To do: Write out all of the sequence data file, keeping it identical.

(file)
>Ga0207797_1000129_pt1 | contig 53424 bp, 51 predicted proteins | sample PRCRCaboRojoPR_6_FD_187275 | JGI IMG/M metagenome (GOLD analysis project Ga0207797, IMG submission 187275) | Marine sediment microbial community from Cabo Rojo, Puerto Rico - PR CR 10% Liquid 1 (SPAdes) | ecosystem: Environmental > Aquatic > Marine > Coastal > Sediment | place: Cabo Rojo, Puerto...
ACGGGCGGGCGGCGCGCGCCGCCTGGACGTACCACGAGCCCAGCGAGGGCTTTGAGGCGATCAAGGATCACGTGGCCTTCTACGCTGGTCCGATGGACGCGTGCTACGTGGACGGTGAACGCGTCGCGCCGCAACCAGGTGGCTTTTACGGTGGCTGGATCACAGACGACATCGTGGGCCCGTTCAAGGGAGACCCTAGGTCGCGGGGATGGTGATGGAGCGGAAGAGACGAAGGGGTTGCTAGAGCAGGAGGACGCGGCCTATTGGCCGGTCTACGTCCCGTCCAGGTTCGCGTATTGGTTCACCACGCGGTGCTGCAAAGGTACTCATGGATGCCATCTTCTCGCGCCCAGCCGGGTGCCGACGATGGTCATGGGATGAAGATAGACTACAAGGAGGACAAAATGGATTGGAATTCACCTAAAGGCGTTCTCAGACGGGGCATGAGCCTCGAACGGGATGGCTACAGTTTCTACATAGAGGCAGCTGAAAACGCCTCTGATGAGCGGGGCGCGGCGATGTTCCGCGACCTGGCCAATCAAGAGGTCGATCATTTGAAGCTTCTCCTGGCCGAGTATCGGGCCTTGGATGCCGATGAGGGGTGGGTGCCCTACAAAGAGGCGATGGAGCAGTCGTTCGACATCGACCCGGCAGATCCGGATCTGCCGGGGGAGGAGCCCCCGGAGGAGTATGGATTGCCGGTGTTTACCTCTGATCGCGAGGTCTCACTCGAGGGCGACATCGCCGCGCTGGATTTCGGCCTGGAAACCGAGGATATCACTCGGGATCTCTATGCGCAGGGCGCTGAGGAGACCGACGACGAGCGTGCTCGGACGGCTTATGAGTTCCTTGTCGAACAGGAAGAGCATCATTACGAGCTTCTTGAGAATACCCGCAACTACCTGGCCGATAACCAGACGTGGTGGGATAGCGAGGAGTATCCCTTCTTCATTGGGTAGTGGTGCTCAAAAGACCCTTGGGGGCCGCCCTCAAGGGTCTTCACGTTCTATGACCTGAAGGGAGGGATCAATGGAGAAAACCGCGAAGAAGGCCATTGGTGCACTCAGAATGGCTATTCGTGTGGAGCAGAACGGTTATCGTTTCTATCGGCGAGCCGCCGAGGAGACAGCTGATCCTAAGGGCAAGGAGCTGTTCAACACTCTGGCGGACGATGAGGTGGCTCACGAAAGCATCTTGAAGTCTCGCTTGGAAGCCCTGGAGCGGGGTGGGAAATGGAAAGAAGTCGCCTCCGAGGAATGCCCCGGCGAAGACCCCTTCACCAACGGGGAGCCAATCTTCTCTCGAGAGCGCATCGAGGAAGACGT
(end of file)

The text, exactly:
>Ga0207797_1000129_pt1 | contig 53424 bp, 51 predicted proteins | sample PRCRCaboRojoPR_6_FD_187275 | JGI IMG/M metagenome (GOLD analysis project Ga0207797, IMG submission 187275) | Marine sediment microbial community from Cabo Rojo, Puerto Rico - PR CR 10% Liquid 1 (SPAdes) | ecosystem: Environmental > Aquatic > Marine > Coastal > Sediment | place: Cabo Rojo, Puerto...
ACGGGCGGGCGGCGCGCGCCGCCTGGACGTACCACGAGCCCAGCGAGGGCTTTGAGGCGATCAAGGATCACGTGGCCTTCTACGCTGGTCCGATGGACGCGTGCTACGTGGACGGTGAACGCGTCGCGCCGCAACCAGGTGGCTTTTACGGTGGCTGGATCACAGACGACATCGTGGGCCCGTTCAAGGGAGACCCTAGGTCGCGGGGATGGTGATGGAGCGGAAGAGACGAAGGGGTTGCTAGAGCAGGAGGACGCGGCCTATTGGCCGGTCTACGTCCCGTCCAGGTTCGCGTATTGGTTCACCACGCGGTGCTGCAAAGGTACTCATGGATGCCATCTTCTCGCGCCCAGCCGGGTGCCGACGATGGTCATGGGATGAAGATAGACTACAAGGAGGACAAAATGGATTGGAATTCACCTAAAGGCGTTCTCAGACGGGGCATGAGCCTCGAACGGGATGGCTACAGTTTCTACATAGAGGCAGCTGAAAACGCCTCTGATGAGCGGGGCGCGGCGATGTTCCGCGACCTGGCCAATCAAGAGGTCGATCATTTGAAGCTTCTCCTGGCCGAGTATCGGGCCTTGGATGCCGATGAGGGGTGGGTGCCCTACAAAGAGGCGATGGAGCAGTCGTTCGACATCGACCCGGCAGATCCGGATCTGCCGGGGGAGGAGCCCCCGGAGGAGTATGGATTGCCGGTGTTTACCTCTGATCGCGAGGTCTCACTCGAGGGCGACATCGCCGCGCTGGATTTCGGCCTGGAAACCGAGGATATCACTCGGGATCTCTATGCGCAGGGCGCTGAGGAGACCGACGACGAGCGTGCTCGGACGGCTTATGAGTTCCTTGTCGAACAGGAAGAGCATCATTACGAGCTTCTTGAGAATACCCGCAACTACCTGGCCGATAACCAGACGTGGTGGGATAGCGAGGAGTATCCCTTCTTCATTGGGTAGTGGTGCTCAAAAGACCCTTGGGGGCCGCCCTCAAGGGTCTTCACGTTCTATGACCTGAAGGGAGGGATCAATGGAGAAAACCGCGAAGAAGGCCATTGGTGCACTCAGAATGGCTATTCGTGTGGAGCAGAACGGTTATCGTTTCTATCGGCGAGCCGCCGAGGAGACAGCTGATCCTAAGGGCAAGGAGCTGTTCAACACTCTGGCGGACGATGAGGTGGCTCACGAAAGCATCTTGAAGTCTCGCTTGGAAGCCCTGGAGCGGGGTGGGAAATGGAAAGAAGTCGCCTCCGAGGAATGCCCCGGCGAAGACCCCTTCACCAACGGGGAGCCAATCTTCTCTCGAGAGCGCATCGAGGAAGACGT